The Three Classic Anime That Saved Cartoon Network's Toonami From Cancellation

On March 1, 2024, the legendary creator of "Dragon Ball," Akira Toriyama, passed away at the age of 68. It is legitimately impossible to encapsulate how influential and beloved Toriyama's work has become, but his epic tale of an aspiring martial artist named Goku who discovers magical wish-granting Dragon Balls became the definitive shōnen battle manga. Its follow-up series "Dragon Ball Z" would become an international sensation and served as one of the gateways to Japanese animation for audiences in the West.

I can only speak from my own experience, but "Sailor Moon," "Gundam Wing," and "Dragon Ball Z" were the holy trinity of animation for me as a kid, and I know I'm not alone. I was fortunate enough to catch random episodes of "Sailor Moon" on the USA Network, but everything changed when it was added to the Toonami programming block on Cartoon Network (later Adult Swim) that would completely change my life.

This trilogy of anime brilliance wasn't just influential for a generation of viewers, it was also what kept the lights on at Toonami. In 2017, Complex published an oral history of Toonami and spoke with founders Sean Akins and Jason DeMarco, and vital creatives behind the programming block to learn how it all came to be and help explain why it's still beloved to this day. 

"In the beginning, it wasn't glamorous, said Akins. "There was literally no money to do anything." DeMarco said they operated under the impression that they could be canceled at any moment. They knew what they wanted Toonami to be, but the folks at the top weren't so sure. Then everything changed — once Toonami got their hands on "Sailor Moon," "Gundam Wing," and "Dragon Ball Z."

'We might have a hit on our hands'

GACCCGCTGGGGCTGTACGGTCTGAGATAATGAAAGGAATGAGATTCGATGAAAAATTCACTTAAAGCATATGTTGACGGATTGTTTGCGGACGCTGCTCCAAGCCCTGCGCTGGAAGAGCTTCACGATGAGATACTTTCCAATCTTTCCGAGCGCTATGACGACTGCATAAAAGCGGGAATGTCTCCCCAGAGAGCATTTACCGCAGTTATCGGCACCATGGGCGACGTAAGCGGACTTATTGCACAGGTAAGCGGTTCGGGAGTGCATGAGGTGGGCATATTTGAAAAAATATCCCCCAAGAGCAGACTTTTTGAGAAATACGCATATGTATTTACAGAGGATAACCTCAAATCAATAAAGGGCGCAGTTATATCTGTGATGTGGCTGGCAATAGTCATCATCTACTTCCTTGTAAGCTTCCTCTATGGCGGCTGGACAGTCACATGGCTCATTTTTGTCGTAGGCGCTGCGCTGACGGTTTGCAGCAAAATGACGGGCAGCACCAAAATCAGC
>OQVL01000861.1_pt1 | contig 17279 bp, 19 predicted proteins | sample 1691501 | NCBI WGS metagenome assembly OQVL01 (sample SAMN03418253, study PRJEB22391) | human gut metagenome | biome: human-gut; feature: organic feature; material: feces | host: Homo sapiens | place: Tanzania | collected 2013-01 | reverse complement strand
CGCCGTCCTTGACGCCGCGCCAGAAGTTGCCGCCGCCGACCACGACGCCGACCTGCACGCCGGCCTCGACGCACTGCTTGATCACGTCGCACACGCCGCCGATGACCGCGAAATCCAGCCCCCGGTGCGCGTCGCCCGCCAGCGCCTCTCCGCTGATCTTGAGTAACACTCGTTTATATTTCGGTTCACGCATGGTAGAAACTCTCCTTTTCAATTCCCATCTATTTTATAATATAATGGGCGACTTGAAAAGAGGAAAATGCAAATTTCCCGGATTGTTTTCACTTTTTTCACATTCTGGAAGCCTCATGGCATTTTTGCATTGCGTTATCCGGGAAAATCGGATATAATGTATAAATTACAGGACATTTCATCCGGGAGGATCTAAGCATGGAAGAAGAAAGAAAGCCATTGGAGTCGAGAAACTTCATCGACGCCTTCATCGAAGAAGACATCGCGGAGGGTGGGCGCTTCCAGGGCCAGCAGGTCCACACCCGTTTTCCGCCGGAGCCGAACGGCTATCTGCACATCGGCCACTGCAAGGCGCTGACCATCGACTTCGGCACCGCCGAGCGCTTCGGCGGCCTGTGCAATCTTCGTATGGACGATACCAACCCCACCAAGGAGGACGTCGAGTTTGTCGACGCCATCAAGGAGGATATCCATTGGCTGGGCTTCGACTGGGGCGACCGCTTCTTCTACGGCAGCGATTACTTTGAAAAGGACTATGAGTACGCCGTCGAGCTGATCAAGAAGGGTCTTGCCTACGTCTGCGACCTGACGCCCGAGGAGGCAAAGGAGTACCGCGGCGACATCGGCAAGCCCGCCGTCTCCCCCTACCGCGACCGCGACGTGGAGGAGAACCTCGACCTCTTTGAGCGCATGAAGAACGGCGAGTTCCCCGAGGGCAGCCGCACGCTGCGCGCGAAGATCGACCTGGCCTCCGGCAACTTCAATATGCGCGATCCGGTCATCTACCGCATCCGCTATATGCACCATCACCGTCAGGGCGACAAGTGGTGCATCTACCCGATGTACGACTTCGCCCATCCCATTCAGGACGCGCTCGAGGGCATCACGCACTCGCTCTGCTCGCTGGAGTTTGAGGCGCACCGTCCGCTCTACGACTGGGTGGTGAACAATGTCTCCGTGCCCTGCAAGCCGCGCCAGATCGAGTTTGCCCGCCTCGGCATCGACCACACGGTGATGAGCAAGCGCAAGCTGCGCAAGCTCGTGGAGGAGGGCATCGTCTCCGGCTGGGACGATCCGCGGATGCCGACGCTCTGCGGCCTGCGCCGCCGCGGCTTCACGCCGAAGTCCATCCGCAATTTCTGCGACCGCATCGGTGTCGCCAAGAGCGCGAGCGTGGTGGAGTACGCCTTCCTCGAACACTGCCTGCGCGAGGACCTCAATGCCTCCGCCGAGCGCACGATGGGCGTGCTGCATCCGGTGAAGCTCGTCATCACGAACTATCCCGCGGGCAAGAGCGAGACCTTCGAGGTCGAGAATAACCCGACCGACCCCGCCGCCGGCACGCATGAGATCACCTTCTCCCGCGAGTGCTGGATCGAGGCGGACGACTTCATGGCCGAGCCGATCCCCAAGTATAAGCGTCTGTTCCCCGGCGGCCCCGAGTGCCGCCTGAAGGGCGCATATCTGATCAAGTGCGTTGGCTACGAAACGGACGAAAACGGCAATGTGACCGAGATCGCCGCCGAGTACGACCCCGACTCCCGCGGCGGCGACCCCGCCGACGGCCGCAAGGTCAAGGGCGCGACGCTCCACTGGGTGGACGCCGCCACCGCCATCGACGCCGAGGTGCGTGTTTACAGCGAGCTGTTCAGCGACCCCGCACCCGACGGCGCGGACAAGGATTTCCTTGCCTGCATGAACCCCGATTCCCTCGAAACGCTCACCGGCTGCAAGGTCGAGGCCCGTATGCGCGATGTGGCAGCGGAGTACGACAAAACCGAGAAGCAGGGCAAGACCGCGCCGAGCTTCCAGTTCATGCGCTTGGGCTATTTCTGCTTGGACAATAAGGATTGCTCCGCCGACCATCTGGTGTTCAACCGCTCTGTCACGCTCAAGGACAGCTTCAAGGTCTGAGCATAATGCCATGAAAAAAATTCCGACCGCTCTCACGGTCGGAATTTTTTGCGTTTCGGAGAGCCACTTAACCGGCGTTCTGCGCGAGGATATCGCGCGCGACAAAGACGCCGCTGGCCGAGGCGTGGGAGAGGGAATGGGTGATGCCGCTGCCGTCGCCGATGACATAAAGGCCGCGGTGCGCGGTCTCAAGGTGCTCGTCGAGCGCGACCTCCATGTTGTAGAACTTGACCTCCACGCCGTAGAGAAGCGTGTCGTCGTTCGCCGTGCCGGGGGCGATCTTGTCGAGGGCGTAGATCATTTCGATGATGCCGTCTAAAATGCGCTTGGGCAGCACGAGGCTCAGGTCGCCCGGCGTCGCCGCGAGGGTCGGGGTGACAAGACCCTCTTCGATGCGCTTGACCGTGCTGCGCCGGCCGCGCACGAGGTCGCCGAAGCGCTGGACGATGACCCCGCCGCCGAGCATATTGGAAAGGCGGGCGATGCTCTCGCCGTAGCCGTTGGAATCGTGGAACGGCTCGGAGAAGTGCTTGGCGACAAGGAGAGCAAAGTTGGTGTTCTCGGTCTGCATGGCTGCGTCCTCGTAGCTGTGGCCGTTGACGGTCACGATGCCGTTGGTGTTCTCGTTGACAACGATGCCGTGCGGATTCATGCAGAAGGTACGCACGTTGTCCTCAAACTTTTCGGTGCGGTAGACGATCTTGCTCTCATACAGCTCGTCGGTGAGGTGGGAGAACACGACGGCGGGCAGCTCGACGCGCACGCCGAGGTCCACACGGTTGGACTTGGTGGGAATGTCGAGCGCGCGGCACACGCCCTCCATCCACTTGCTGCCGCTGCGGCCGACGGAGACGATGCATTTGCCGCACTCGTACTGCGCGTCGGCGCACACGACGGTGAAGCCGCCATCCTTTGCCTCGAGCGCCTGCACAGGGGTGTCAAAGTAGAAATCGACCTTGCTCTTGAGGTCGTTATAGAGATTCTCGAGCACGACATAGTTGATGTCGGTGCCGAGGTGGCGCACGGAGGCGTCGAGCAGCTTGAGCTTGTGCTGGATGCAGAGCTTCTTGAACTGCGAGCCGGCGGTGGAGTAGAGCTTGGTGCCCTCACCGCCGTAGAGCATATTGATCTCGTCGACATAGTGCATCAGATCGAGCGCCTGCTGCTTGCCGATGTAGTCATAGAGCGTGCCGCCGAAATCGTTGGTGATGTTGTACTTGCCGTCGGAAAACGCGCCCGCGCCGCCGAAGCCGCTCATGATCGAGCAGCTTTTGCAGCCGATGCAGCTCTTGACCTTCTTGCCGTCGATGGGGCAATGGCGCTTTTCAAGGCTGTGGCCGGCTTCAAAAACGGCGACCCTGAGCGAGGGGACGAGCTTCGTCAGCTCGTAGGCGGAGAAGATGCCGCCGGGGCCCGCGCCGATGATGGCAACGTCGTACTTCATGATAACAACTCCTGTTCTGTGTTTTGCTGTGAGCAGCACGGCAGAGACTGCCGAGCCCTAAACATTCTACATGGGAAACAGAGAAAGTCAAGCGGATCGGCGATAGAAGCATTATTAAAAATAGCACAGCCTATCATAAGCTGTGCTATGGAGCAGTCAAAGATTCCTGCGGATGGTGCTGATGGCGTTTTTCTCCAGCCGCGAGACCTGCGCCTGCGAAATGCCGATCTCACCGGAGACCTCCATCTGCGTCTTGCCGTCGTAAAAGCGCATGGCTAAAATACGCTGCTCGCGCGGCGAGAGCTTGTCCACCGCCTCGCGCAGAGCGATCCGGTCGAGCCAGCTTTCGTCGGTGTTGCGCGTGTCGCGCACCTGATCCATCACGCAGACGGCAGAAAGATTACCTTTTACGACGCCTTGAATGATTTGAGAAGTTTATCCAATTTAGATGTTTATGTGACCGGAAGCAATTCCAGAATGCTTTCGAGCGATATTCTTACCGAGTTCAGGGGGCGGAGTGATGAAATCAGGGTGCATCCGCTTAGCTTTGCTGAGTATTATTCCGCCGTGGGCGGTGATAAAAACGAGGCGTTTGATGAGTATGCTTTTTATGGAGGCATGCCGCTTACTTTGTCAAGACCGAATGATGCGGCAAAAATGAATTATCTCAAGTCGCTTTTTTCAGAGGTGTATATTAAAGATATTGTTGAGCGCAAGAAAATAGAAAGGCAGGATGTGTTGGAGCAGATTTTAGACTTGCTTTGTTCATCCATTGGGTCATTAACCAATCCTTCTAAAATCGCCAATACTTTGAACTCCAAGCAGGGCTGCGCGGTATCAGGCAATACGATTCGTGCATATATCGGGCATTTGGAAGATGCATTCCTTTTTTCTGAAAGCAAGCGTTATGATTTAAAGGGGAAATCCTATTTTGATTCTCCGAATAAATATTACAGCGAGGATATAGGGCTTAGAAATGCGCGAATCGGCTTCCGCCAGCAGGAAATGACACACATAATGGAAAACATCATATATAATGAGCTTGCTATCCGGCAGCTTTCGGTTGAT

The rights to "Sailor Moon" had expired at USA Network, so the team knew this was the perfect opportunity to bring magical girl anime to the programming block. It was Akins who really wanted "Dragon Ball Z," based on his own obsession with the series when he was younger. As he explained:

"When I was a kid we were still getting up at like six in the morning on our local Ultra High Frequency (UHF) channel to watch 'Dragon Ball Z.' And I thought, 'I know there are other kids like me doing this. I know people are sending around bootleg VHS tapes.' And I'm like 'I bet if we can get this thing and put it on at five in the afternoon, we might have a hit on our hands,' and we really did."

Toonami's success was boosted by the cultural phenomenon of Pokémon, which sparked an interest in other Japanese animation offerings for audiences in the West. DeMarco described building up Toonami as "working in a bubble" until Pokémon exploded in popularity when suddenly everyone was trying to get a piece of the anime action. The Bandai company saw the success of Toonami and felt the programming block was a great launchpad for its new "Gundam Wing" series in the United States. DeMarco and Atkins were thrilled and jumped at the opportunity. "That's the way it is now — it's still a mix of opportunities that come along, or us pushing for something because we like it or fans want it," said DeMarco.

"Although we have had our battles they weren't greater than anybody else's and in fact, because of the nature of Cartoon Network, they gave us way more freedom," he continued. "I don't think Toonami would've survived at Disney Channel for a year, let alone 20 years."